Nhung N. Tran-Davies tells her story in a gentle poetic text, using experiences as a child and matching them with the contemporary experiences of Syrian refugees. The Doll is both the gift she received at the airport when she first arrived in Canada, welcoming her to this new home, as well as the doll she gave to a little girl arriving 40 years later.

6. Thao

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Thao Lam began exploring her experiences as a refugee in her exquisite book, The Paper Boat. In Thao, she focuses on what being an outsider was like for a little girl whose name seemed a challenge for her peers and adults. She’s not Towel or Toe or Thaw! She’s not China Girl or Tao the Cow or Yellow! Thao decides she’s going to be Jennifer. And being Jennifer does seems easier at first until she opens up her lunch and discovers that, in fact, being different is important to her. Using childhood photos and cut-paper collage, Lam shares a story that will resonate with children who find fitting in a challenge.

5. Tough Like Mum

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Life isn’t always easy for Kim because sometimes her mum just can’t get out of bed because she’s so sad and Kim has to make her own lunch or mum won’t sign the permission form so Kim can go see a play with her class because mum doesn’t have the money. But mum’s tough – everyone says so – and Kim want to be Tough Like Mum (Tundra Books, 3-7). Lana Button gently explores the pressures that kids feel when they have to take on the roles that the adults in their lives can’t.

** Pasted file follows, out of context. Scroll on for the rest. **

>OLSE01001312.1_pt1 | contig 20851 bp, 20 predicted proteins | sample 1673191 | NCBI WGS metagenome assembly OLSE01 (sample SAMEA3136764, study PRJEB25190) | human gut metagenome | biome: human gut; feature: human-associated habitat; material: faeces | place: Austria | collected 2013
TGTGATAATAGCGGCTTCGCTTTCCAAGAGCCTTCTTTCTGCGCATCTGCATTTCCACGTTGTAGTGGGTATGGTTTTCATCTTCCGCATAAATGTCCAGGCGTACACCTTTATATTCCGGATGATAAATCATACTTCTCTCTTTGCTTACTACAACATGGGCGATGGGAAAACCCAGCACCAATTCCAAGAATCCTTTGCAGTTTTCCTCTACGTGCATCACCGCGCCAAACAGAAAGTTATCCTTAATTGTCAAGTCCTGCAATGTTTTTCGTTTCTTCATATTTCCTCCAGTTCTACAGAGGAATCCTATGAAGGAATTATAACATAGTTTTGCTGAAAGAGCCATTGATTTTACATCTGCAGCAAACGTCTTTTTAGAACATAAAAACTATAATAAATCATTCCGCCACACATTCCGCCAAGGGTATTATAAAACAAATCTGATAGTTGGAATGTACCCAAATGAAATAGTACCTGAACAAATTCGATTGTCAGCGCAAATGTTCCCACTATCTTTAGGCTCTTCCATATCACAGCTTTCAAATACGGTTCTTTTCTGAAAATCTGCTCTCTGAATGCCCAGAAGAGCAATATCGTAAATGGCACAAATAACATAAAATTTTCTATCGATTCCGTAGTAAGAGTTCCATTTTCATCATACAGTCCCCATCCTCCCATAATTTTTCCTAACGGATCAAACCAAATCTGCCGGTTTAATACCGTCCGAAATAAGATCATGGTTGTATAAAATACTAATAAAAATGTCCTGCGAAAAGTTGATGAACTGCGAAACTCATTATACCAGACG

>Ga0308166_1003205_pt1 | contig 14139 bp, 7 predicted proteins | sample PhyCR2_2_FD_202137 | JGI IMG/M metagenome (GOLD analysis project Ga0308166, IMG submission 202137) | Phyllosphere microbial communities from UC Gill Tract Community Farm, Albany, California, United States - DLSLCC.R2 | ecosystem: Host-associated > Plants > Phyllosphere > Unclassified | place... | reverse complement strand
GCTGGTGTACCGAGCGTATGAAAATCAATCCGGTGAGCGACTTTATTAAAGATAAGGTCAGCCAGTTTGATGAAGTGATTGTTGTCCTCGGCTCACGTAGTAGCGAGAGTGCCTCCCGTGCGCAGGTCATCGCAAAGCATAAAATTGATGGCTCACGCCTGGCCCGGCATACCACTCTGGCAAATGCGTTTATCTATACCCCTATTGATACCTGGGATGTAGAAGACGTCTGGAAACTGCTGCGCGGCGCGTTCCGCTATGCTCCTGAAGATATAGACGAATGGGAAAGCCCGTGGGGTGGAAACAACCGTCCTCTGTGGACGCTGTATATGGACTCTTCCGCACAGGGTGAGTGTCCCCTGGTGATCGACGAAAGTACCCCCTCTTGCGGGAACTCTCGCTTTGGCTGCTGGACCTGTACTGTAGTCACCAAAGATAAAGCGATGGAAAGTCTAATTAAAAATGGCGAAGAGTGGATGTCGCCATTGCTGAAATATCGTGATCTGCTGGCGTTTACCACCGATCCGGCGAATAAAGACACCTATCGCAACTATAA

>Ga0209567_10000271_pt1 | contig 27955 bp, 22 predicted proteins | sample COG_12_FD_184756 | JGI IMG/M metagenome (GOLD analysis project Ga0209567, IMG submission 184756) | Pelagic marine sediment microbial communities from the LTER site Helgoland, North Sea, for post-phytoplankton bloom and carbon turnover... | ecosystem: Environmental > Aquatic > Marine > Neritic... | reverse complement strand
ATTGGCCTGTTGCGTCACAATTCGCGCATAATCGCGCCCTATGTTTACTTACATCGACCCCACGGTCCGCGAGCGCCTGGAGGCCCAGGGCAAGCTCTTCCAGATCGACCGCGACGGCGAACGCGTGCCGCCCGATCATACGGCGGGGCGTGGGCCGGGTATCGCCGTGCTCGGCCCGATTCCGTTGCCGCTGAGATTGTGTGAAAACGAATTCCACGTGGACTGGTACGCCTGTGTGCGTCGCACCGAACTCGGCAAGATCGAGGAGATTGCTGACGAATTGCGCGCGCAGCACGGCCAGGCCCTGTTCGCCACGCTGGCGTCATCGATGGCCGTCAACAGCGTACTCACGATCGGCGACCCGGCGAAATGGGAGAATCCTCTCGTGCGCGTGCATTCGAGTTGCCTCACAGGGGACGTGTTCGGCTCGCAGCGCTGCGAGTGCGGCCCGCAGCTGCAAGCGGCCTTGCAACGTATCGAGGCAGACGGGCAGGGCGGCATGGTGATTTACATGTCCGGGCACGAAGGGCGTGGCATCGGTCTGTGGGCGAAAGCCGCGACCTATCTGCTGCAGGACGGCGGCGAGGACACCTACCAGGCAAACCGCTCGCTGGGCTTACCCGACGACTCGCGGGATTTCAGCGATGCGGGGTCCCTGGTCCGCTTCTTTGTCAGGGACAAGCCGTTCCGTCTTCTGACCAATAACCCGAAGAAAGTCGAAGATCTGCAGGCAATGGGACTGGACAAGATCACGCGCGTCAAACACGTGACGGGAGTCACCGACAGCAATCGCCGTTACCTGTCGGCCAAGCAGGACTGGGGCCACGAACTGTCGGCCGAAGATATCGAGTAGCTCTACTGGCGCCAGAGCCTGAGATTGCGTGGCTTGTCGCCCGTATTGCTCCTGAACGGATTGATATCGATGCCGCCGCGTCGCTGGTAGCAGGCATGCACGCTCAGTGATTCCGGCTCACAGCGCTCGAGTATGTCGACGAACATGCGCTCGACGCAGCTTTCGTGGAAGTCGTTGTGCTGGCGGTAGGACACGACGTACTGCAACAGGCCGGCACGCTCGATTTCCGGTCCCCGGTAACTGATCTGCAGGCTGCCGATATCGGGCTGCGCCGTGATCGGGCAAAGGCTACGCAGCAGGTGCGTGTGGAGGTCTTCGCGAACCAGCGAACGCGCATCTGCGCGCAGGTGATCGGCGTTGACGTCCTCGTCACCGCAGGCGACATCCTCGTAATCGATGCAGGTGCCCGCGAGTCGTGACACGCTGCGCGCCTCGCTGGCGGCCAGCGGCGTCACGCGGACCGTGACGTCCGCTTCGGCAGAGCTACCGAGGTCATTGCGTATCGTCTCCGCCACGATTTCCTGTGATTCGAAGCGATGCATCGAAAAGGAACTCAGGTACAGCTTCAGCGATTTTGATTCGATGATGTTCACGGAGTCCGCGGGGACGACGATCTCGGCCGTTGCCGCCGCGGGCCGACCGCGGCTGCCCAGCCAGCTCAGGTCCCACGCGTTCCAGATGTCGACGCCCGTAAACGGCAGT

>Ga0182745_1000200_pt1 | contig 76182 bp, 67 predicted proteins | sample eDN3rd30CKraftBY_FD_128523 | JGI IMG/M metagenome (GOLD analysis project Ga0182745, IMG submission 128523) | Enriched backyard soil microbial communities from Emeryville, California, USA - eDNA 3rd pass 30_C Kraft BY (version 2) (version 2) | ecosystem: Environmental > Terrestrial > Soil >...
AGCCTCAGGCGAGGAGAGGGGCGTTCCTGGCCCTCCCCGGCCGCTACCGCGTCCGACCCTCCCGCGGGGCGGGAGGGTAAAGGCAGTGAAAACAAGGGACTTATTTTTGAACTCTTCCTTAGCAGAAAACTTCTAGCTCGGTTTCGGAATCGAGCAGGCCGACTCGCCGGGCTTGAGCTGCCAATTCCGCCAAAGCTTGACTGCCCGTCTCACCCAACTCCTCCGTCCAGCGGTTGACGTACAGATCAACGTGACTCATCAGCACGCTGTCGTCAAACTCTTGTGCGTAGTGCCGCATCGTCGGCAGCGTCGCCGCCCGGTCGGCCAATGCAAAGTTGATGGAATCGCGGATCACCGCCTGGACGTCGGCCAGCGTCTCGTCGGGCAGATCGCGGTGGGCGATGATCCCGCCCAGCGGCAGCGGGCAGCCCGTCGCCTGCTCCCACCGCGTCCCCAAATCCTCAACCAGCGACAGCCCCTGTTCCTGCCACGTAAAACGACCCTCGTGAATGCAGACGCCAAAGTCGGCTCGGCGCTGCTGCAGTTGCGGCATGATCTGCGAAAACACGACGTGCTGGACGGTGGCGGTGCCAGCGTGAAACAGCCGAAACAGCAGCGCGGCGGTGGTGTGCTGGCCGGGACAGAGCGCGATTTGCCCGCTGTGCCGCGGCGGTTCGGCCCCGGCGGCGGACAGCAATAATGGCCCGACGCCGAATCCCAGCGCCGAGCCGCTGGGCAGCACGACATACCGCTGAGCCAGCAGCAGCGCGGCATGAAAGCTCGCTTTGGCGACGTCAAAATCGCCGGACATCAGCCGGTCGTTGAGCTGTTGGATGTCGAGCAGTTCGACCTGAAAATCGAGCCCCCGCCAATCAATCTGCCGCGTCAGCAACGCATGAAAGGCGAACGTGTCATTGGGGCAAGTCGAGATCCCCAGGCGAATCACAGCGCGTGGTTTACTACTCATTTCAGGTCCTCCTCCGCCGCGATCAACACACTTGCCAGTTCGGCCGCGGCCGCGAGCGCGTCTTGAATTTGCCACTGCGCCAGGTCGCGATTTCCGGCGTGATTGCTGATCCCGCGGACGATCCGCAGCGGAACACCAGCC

4. I Am A Peaceful Goldfish

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I Am A Peaceful Goldfish by Shoshana Chaim, illustrated by Lori Joy Smith (Greystone Kids, 2-6) is a playful way to introduce meditation to young readers who find themselves in stressful situations. When a little boy and his younger sister can’t seem to calm down, the older brother suggests that they take a slow big breath in and imagine themselves as peaceful goldfish blowing bubbles in their bowl, pinwheels gently spinning in a soft breeze, swinging wind chimes making beautiful music or gentle dragons making fire dance in the air.

3. Beep-Beep Bubbie